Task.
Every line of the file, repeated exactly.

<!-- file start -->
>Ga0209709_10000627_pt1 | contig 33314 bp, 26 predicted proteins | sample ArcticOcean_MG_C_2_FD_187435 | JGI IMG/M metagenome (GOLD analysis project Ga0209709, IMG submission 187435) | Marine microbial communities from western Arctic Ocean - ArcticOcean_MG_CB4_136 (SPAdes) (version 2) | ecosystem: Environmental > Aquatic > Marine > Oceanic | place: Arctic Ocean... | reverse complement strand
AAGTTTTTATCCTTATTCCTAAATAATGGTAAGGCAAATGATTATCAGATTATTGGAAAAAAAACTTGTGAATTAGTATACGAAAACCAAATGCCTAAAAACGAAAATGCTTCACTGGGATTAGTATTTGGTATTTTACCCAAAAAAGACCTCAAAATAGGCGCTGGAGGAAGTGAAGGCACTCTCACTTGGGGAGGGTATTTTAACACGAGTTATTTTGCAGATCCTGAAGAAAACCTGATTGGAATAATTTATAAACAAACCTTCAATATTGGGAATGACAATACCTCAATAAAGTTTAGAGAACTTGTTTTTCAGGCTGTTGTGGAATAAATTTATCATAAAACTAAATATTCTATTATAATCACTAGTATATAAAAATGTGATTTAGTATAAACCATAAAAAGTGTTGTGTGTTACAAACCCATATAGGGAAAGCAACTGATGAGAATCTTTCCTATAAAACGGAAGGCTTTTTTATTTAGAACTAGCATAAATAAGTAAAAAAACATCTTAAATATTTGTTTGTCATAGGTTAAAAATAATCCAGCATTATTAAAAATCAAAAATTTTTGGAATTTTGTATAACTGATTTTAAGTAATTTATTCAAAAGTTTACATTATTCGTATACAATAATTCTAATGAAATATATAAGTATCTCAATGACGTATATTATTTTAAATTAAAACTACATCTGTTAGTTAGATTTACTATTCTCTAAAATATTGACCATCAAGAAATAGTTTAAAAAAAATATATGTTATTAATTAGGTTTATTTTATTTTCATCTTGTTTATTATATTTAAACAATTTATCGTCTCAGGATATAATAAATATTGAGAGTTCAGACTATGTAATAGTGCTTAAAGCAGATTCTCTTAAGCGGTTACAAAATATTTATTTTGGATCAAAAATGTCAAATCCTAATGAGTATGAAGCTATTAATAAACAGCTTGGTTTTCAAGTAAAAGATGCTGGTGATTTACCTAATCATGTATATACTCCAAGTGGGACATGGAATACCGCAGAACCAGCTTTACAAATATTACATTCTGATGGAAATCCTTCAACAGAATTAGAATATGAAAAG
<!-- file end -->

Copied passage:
>Ga0209709_10000627_pt1 | contig 33314 bp, 26 predicted proteins | sample ArcticOcean_MG_C_2_FD_187435 | JGI IMG/M metagenome (GOLD analysis project Ga0209709, IMG submission 187435) | Marine microbial communities from western Arctic Ocean - ArcticOcean_MG_CB4_136 (SPAdes) (version 2) | ecosystem: Environmental > Aquatic > Marine > Oceanic | place: Arctic Ocean... | reverse complement strand
AAGTTTTTATCCTTATTCCTAAATAATGGTAAGGCAAATGATTATCAGATTATTGGAAAAAAAACTTGTGAATTAGTATACGAAAACCAAATGCCTAAAAACGAAAATGCTTCACTGGGATTAGTATTTGGTATTTTACCCAAAAAAGACCTCAAAATAGGCGCTGGAGGAAGTGAAGGCACTCTCACTTGGGGAGGGTATTTTAACACGAGTTATTTTGCAGATCCTGAAGAAAACCTGATTGGAATAATTTATAAACAAACCTTCAATATTGGGAATGACAATACCTCAATAAAGTTTAGAGAACTTGTTTTTCAGGCTGTTGTGGAATAAATTTATCATAAAACTAAATATTCTATTATAATCACTAGTATATAAAAATGTGATTTAGTATAAACCATAAAAAGTGTTGTGTGTTACAAACCCATATAGGGAAAGCAACTGATGAGAATCTTTCCTATAAAACGGAAGGCTTTTTTATTTAGAACTAGCATAAATAAGTAAAAAAACATCTTAAATATTTGTTTGTCATAGGTTAAAAATAATCCAGCATTATTAAAAATCAAAAATTTTTGGAATTTTGTATAACTGATTTTAAGTAATTTATTCAAAAGTTTACATTATTCGTATACAATAATTCTAATGAAATATATAAGTATCTCAATGACGTATATTATTTTAAATTAAAACTACATCTGTTAGTTAGATTTACTATTCTCTAAAATATTGACCATCAAGAAATAGTTTAAAAAAAATATATGTTATTAATTAGGTTTATTTTATTTTCATCTTGTTTATTATATTTAAACAATTTATCGTCTCAGGATATAATAAATATTGAGAGTTCAGACTATGTAATAGTGCTTAAAGCAGATTCTCTTAAGCGGTTACAAAATATTTATTTTGGATCAAAAATGTCAAATCCTAATGAGTATGAAGCTATTAATAAACAGCTTGGTTTTCAAGTAAAAGATGCTGGTGATTTACCTAATCATGTATATACTCCAAGTGGGACATGGAATACCGCAGAACCAGCTTTACAAATATTACATTCTGATGGAAATCCTTCAACAGAATTAGAATATGAAAAG